# how to determine the right voltage for led lamp?

Discussion in 'Troubleshooting and Repair' started by pharaon, Jun 3, 2019.

1. ### pharaon

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3
Oct 28, 2014
ok today i tried with 0.04 current and 2.6 voltage for 5 leds
1- connected for only one led and the 5 light up together

2- connect the first and last led and the 5 light up

then i tried to light up 10 leds same current at 0.04 but i had to rise up the voltage to 5 V

2. ### Alec_t

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Jul 7, 2015
That's a much clearer image and points to the LEDs being arranged as a series of 18 groups, each group having 5 LEDs in parallel. So I reckon you'd be looking at a power supply of at least 18 x 3V = 54V, capable of supplying a constant current up to 5 x 60mA = 300mA.

3. ### BobK

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1,633
Jan 5, 2010
Ah, this finally makes sense. At least I was right before I was wrong!

Bob

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4. ### Martaine2005

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May 12, 2015
Yes Bob, you guessed about 60v ages ago!. So you were right!.

Martin

5. ### pharaon

234
3
Oct 28, 2014
how did you calculate this part?

6. ### Alec_t

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Jul 7, 2015
See posts 10 and 12. If 66mA is the maximum rated current, it is always advisable to run things at less than maximum to prolong their life, so 60mA per LED seems reasonable.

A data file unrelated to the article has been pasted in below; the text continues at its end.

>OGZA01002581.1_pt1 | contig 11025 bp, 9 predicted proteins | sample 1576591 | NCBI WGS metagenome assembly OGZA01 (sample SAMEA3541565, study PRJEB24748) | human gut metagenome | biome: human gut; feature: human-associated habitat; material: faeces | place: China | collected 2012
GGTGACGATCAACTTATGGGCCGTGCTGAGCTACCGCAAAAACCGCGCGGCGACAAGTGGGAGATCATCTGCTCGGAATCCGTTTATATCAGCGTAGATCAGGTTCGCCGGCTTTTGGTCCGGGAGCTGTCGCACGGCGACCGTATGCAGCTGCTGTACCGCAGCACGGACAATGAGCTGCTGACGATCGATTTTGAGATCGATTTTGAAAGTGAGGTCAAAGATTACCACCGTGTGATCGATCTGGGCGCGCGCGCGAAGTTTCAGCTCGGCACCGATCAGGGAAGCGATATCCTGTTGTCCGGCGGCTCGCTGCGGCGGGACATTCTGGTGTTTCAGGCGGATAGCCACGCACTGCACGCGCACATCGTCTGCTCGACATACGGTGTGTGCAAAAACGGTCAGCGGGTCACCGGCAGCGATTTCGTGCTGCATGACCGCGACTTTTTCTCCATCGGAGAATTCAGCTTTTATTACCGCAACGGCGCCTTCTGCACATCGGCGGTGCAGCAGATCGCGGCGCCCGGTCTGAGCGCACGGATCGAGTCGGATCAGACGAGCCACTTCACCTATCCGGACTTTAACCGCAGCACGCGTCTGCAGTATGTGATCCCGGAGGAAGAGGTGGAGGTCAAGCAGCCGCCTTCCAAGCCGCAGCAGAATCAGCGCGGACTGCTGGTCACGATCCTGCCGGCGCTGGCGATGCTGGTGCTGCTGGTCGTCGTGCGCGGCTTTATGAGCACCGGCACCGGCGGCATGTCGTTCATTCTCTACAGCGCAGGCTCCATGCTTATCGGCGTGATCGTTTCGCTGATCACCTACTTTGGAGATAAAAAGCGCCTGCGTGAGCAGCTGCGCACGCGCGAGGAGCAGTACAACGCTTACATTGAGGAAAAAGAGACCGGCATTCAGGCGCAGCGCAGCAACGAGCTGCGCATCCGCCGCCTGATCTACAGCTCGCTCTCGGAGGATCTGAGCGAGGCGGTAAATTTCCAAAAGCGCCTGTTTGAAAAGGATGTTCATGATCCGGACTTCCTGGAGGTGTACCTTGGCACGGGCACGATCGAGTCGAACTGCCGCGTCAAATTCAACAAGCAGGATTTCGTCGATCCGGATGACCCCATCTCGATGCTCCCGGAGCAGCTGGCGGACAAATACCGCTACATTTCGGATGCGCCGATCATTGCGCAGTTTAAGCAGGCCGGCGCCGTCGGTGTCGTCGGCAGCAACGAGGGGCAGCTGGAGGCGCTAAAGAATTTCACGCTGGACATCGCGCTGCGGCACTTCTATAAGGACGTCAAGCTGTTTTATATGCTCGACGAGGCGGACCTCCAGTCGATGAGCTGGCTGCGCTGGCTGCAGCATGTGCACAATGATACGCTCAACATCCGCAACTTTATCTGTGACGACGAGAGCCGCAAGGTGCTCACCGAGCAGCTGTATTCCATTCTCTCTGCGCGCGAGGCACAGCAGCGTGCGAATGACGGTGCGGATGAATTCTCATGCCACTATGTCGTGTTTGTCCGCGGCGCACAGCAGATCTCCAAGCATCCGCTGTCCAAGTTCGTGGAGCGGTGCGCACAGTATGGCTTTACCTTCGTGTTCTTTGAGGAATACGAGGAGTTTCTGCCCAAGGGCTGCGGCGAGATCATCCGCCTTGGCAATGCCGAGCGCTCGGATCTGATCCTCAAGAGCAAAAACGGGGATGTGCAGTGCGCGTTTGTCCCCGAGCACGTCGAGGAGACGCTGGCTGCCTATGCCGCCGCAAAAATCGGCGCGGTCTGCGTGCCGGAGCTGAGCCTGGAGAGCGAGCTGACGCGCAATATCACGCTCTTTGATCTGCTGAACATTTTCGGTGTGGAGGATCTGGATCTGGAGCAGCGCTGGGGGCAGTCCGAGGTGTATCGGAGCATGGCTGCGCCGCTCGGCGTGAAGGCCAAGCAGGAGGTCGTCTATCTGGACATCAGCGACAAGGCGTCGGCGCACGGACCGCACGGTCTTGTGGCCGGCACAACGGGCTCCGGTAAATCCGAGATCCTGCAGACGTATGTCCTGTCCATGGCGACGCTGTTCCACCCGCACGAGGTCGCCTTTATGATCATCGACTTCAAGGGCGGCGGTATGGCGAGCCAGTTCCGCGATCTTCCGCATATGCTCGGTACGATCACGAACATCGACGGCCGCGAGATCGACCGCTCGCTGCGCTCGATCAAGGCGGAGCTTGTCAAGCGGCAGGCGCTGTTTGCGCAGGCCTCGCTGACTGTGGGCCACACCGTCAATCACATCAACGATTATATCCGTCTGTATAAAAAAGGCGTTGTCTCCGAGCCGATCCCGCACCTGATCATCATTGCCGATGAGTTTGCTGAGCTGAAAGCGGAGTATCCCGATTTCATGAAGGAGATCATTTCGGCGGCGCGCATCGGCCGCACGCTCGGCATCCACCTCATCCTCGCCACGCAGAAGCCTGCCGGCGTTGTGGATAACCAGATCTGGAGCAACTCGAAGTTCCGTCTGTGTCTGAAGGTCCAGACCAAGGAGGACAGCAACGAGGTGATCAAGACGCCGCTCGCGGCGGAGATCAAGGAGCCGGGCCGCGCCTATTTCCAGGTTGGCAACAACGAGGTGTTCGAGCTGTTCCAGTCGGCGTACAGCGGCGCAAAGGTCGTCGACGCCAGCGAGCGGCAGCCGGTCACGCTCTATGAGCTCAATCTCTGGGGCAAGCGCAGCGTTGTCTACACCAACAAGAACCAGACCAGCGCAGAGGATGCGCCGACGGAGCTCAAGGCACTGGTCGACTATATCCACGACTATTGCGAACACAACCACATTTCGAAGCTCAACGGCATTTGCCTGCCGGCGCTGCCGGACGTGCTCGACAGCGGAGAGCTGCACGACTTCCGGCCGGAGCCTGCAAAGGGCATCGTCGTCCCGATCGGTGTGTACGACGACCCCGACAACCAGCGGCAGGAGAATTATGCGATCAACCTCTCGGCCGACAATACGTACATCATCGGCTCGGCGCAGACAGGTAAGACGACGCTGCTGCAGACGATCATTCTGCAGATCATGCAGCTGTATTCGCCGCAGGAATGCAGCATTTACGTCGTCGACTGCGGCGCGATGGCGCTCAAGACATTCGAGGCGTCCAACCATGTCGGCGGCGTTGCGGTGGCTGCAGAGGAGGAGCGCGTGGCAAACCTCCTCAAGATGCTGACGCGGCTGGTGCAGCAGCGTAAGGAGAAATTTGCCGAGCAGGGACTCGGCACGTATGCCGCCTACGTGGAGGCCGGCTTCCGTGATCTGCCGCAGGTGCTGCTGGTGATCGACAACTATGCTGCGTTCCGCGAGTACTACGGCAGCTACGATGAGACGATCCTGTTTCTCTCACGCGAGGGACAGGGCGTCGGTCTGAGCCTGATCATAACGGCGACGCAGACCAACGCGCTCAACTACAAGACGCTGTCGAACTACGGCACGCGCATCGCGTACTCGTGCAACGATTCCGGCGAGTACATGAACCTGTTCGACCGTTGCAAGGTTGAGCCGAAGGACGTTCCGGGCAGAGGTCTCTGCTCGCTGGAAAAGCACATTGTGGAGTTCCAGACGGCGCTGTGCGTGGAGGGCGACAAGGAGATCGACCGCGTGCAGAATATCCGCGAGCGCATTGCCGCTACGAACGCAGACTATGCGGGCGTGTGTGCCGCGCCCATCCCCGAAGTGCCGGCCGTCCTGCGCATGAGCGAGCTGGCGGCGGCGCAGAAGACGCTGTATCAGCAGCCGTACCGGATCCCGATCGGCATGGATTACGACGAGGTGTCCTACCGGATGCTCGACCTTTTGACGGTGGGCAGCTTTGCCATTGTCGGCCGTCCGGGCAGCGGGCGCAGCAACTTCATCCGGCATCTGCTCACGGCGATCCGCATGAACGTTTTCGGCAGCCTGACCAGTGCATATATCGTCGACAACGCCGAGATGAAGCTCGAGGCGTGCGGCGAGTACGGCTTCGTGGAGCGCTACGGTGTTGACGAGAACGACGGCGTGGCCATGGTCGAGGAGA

I'm still puzzled by your assertion that "they all share the positive line but the negative is every 5 leds". If 18 groups of 5-parallel are indeed in series then they can't all share the positive line.

Last edited: Jun 11, 2019 at 11:37 AM
7. ### pharaon

234
3
Oct 28, 2014
yeah sorry about that, it's the opposite

8. ### Alec_t

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Jul 7, 2015
You mean they all share the negative line? That still leaves the puzzle.

9. ### pharaon

234
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Oct 28, 2014

see that top thin line that all each group of leds share

10. ### Alec_t

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Jul 7, 2015
I think you'll find that the light-coloured line is an insulating strip, not a power rail, and the darker areas are conducting paths connecting the groups in series. Can you confirm with a meter?

Last edited: Jun 12, 2019 at 11:52 AM
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11. ### pharaon

234
3
Oct 28, 2014
yes that's true

12. ### Harald KappModeratorModerator

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Nov 17, 2011
This is what the circuit looks like (the polarity of the diodes may be reversed, I can't see that from your photos):

Each of these meandered sections has 5 LEDs in parallel. The sections themselves are in series.
All else has been said.

13. ### Alec_t

2,607
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Jul 7, 2015
Conclusion: you'll need a ~300mA constant-current ~60VDC supply.

14. ### pharaon

234
3
Oct 28, 2014
thanks every one